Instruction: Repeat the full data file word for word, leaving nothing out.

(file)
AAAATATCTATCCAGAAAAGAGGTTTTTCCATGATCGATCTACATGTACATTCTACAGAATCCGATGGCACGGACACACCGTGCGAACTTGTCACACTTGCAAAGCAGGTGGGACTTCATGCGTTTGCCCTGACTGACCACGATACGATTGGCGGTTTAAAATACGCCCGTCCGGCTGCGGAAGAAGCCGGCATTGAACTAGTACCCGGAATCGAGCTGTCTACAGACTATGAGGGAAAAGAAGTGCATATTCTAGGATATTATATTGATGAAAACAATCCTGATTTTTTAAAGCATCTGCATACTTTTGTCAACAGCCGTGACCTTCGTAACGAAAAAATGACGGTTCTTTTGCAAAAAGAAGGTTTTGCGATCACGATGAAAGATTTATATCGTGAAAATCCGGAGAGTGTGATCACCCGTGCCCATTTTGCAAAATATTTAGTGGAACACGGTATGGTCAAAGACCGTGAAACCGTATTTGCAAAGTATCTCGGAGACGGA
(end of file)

AAAATATCTATCCAGAAAAGAGGTTTTTCCATGATCGATCTACATGTACATTCTACAGAATCCGATGGCACGGACACACCGTGCGAACTTGTCACACTTGCAAAGCAGGTGGGACTTCATGCGTTTGCCCTGACTGACCACGATACGATTGGCGGTTTAAAATACGCCCGTCCGGCTGCGGAAGAAGCCGGCATTGAACTAGTACCCGGAATCGAGCTGTCTACAGACTATGAGGGAAAAGAAGTGCATATTCTAGGATATTATATTGATGAAAACAATCCTGATTTTTTAAAGCATCTGCATACTTTTGTCAACAGCCGTGACCTTCGTAACGAAAAAATGACGGTTCTTTTGCAAAAAGAAGGTTTTGCGATCACGATGAAAGATTTATATCGTGAAAATCCGGAGAGTGTGATCACCCGTGCCCATTTTGCAAAATATTTAGTGGAACACGGTATGGTCAAAGACCGTGAAACCGTATTTGCAAAGTATCTCGGAGACGGA